Inheritance in Java
Inheritance is one of he cornerstones of object-oriented programming because it allows the creation of hierarchical classifications. using inheritance, you can create a general class that defines traits common to a set of related items.
This class can then be inherited by other, more specific classes, each adding those things that are unique to it. In the terminology of Java, a class that is inherited is called a super-class.
The class that does the inheriting is called a subclass. Therefore, a subclass is a specialized version of a super class. It inherits all the instance variables and methods defined by the super-class and add its own, unique statements.
What is Inheritance?
The philosophy behind inheritance is to portray things as they exist in the real world. For instance, a child inherits properties from both the parents. Inheritance means that a class derives a set of attributes and related behaviors from another class.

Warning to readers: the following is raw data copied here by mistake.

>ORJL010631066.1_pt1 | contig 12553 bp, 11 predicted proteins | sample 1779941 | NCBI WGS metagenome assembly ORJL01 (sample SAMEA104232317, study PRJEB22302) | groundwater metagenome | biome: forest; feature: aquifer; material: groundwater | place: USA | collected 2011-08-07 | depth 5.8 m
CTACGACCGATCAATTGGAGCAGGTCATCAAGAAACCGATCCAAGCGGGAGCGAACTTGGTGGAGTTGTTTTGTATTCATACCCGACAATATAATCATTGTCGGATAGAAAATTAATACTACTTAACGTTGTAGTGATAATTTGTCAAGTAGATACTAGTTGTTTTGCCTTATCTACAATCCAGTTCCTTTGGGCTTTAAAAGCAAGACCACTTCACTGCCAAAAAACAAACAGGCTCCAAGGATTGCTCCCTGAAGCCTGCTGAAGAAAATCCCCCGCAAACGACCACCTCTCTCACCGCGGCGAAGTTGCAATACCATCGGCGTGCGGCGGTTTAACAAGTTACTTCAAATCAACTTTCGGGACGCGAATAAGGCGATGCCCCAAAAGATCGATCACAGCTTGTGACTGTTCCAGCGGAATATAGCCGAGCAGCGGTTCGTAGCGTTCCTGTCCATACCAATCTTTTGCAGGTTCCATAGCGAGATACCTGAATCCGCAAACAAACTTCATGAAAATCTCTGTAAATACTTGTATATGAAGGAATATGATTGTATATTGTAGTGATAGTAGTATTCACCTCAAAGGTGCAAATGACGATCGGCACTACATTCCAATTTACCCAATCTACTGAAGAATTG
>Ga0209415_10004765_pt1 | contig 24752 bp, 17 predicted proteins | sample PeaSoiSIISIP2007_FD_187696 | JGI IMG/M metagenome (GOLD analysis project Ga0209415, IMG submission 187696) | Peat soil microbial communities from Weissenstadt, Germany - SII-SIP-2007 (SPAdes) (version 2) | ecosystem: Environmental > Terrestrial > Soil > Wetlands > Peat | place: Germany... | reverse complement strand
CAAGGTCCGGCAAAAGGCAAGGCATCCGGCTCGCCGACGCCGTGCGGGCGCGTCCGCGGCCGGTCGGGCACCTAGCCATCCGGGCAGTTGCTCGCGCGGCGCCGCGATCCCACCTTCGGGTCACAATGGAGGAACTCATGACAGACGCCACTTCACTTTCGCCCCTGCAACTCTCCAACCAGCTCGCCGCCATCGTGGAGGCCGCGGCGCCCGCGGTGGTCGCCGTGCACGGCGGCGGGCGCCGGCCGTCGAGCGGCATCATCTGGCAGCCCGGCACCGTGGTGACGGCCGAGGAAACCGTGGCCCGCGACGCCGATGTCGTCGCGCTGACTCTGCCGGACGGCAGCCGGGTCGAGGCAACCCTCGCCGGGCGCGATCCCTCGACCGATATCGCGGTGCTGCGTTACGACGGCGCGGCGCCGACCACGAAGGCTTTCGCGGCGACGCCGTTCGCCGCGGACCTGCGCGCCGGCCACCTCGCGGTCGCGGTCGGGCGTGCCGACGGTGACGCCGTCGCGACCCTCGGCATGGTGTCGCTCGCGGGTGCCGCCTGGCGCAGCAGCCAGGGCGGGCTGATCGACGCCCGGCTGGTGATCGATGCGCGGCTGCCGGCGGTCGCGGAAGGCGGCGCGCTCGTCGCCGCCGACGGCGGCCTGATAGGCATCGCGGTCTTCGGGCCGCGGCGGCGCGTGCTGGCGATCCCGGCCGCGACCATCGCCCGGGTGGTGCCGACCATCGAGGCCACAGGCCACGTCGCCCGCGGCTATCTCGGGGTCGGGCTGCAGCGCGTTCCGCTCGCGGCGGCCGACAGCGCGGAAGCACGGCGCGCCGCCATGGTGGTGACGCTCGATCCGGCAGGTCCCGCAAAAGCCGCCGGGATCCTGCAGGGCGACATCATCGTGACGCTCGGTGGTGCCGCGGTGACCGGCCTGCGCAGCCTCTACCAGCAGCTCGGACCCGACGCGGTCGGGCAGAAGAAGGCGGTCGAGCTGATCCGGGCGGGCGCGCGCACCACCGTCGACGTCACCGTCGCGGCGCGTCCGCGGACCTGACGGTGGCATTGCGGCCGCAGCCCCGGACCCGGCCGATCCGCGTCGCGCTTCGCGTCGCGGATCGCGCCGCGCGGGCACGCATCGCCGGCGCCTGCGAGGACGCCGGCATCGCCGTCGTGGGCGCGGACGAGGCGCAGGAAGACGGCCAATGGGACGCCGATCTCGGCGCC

Inheritance helps you to:
- Reduce redundancy in code. Code redundancy means writing the same code in different places, leading to unnecessary replication of code. Inheritance helps you to reuse code.
- Maintain code easily, as the code resides at one place. Any changes made to the super-class automatically changes the behavior automatically.
- Extend the functionality of an existing class by adding more methods to the subclass.